Whether your weakness is alcohol, drugs, nicotine, gambling, food or something entirely different, it takes courage and strength to face up to any type of addiction. As any addict will tell you, addictions don’t just affect you, but the people around you too – from family to colleagues, it can hurt a multitude of relationships. But no matter how powerless you feel at the thought of beating your compulsion, help is available.
The first thing to remember is to not lose hope, even if you’ve previously tried and failed to beat your problem. With the right support, you can make a positive change to your life. Recovery is a process, and there’s bound to be some bumps in the road, but you can start your journey to overcoming your addiction by learning how to cope in ways that are constructive rather than destructive.
So you don’t have to wait until you've hit rock bottom – seek help at any time, and start the rest of your life today.
It’s not always easy to see when your drinking has crossed the line from moderate or social use to being problematic. But if you consume alcohol to cope with difficulties or to avoid feeling bad, you’re in potentially dangerous territory. Alcoholism and alcohol abuse can sneak up on anyone, so it’s important to be aware of the warning signs and take steps to cut back if you recognise them. The three key things to look out for are:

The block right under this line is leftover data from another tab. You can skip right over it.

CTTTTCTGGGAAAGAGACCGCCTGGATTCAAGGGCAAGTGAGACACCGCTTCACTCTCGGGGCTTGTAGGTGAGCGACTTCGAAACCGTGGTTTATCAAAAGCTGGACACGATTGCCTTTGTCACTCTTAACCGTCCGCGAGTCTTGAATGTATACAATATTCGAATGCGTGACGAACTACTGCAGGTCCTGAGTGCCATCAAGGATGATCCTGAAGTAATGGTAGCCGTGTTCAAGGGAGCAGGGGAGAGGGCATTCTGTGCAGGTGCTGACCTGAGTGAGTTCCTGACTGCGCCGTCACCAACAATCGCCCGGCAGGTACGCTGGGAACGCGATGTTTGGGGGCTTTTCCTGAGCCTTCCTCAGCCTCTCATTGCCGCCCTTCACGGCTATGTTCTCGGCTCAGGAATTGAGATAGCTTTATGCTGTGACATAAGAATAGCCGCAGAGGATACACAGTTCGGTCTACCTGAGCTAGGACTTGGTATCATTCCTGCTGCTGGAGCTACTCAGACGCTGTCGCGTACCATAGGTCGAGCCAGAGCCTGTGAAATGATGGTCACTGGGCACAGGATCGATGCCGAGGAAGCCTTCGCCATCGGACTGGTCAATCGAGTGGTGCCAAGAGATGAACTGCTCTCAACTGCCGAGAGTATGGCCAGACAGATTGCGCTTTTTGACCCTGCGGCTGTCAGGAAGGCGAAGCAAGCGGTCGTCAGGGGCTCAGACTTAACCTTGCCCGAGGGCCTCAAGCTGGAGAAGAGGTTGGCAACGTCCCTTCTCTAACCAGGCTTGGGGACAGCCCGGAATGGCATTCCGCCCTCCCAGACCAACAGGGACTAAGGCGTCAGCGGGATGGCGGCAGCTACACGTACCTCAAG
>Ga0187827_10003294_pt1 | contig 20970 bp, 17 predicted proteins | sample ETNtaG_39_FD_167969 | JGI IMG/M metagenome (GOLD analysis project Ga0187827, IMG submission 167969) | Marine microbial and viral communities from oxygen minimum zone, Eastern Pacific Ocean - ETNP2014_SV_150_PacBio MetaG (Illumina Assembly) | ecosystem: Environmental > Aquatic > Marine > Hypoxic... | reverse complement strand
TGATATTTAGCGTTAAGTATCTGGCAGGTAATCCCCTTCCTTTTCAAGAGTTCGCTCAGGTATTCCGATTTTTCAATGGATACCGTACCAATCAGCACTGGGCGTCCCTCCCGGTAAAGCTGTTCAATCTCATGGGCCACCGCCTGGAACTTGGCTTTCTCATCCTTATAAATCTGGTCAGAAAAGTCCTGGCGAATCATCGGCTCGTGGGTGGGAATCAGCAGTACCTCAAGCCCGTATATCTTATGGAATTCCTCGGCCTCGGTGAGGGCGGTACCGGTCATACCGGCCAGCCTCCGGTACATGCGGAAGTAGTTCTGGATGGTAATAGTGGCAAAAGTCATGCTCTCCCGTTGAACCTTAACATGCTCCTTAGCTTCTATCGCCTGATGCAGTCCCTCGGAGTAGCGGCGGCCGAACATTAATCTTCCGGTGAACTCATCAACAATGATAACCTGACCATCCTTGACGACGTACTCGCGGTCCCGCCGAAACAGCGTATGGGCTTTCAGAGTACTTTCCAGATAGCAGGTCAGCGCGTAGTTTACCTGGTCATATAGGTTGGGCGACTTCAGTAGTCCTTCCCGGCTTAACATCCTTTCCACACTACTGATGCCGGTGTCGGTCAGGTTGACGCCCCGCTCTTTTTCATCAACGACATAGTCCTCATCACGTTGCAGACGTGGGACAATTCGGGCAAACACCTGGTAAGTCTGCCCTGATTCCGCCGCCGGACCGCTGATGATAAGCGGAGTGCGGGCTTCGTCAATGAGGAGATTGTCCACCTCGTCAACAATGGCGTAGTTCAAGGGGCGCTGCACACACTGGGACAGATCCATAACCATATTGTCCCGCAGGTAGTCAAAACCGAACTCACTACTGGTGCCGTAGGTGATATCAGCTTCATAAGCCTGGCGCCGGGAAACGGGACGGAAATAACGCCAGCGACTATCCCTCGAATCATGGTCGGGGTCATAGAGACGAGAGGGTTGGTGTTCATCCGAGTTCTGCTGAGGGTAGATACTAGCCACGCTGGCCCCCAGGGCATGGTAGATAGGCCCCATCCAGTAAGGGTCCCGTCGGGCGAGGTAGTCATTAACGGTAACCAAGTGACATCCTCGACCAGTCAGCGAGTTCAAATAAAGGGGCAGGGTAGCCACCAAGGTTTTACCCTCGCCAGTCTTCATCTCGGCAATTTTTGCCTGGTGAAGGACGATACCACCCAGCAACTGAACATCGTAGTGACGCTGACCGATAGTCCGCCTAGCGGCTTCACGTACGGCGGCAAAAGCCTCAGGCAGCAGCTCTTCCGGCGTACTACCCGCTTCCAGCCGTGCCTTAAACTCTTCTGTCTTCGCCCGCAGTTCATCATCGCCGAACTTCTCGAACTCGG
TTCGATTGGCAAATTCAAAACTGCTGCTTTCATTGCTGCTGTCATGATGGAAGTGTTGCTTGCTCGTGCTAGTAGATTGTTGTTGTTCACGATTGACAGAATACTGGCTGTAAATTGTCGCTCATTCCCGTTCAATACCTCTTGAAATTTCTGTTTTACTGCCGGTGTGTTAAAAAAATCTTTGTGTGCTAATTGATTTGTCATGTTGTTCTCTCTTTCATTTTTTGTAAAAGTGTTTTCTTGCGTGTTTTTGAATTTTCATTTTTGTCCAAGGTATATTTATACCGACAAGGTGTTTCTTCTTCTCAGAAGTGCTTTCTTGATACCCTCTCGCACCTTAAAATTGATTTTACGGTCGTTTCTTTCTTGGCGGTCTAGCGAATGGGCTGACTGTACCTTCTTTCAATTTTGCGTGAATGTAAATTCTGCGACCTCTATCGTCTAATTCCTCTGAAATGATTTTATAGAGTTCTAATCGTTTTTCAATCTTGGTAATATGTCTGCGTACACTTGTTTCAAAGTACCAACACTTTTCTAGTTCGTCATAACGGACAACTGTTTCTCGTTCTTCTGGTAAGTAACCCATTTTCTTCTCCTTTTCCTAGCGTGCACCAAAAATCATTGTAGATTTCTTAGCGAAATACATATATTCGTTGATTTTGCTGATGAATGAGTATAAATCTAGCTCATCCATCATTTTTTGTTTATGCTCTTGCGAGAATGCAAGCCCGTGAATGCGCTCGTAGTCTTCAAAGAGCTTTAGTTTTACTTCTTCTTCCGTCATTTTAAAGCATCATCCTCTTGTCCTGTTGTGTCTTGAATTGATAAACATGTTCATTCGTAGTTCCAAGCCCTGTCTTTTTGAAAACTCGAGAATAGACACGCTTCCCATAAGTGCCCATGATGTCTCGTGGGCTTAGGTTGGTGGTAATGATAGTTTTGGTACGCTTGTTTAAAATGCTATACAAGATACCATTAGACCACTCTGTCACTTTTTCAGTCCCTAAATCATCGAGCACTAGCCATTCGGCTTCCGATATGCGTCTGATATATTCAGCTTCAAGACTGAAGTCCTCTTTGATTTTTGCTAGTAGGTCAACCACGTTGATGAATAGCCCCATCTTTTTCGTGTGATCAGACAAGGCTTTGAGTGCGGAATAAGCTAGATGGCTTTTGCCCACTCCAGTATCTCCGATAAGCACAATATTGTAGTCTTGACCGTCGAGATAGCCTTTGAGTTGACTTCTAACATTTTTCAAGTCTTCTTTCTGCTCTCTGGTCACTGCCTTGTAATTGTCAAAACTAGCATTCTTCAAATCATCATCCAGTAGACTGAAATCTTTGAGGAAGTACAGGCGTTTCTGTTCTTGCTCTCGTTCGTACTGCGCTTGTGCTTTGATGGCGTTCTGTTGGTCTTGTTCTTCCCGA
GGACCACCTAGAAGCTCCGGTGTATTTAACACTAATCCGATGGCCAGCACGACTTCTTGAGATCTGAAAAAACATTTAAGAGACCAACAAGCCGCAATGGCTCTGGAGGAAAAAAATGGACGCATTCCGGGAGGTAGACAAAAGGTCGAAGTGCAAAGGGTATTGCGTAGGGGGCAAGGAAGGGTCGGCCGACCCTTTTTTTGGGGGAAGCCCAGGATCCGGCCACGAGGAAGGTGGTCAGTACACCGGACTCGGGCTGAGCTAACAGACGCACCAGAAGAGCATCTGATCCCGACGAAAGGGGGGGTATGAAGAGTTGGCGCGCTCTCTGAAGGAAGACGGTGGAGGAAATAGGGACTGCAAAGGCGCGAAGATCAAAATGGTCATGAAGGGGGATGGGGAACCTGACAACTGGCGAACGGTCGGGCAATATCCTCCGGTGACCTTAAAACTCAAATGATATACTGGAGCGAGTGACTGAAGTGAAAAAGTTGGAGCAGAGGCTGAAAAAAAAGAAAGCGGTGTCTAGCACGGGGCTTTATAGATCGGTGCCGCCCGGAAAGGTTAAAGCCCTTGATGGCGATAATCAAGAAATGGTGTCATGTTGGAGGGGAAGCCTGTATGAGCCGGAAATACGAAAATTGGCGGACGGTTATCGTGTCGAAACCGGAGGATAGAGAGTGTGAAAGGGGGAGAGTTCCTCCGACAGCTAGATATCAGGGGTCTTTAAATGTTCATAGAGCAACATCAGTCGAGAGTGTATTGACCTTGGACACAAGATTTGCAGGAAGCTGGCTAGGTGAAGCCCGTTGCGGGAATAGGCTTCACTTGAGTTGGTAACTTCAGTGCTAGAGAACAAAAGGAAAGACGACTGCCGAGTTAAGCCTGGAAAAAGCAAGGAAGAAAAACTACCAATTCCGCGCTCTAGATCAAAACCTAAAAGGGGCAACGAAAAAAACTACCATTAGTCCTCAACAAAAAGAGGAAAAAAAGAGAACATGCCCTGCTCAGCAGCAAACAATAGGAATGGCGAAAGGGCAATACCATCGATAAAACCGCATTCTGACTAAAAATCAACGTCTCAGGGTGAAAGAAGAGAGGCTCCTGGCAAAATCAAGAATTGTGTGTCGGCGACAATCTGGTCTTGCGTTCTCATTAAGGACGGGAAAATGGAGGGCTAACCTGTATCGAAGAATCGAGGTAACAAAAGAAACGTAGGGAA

- Other people are warning you that you’re drinking too much.
- You always feel like you need a drink (rather than just wanting one and being able to ignore the desire).
- Your drinking has got you into trouble – either at work, with family or friends, or even with the law.
Understanding and accepting that you have a problem – or even the start of a problem – is the first step to overcoming it.
Some people are able to use recreational or prescription drugs without ever experiencing negative consequences or addiction. But for many others, substance use can cause problems at work, home, school, and in relationships, leaving you feeling isolated, helpless or ashamed.
Learning about the nature of drug abuse and addiction - how it develops, what it looks like and why it can have such a powerful hold - will give you a better understanding of the problem and how to best deal with it. So if you’re worried about your own or a friend or family member’s drug use, don’t feel embarrassed about reaching out for help.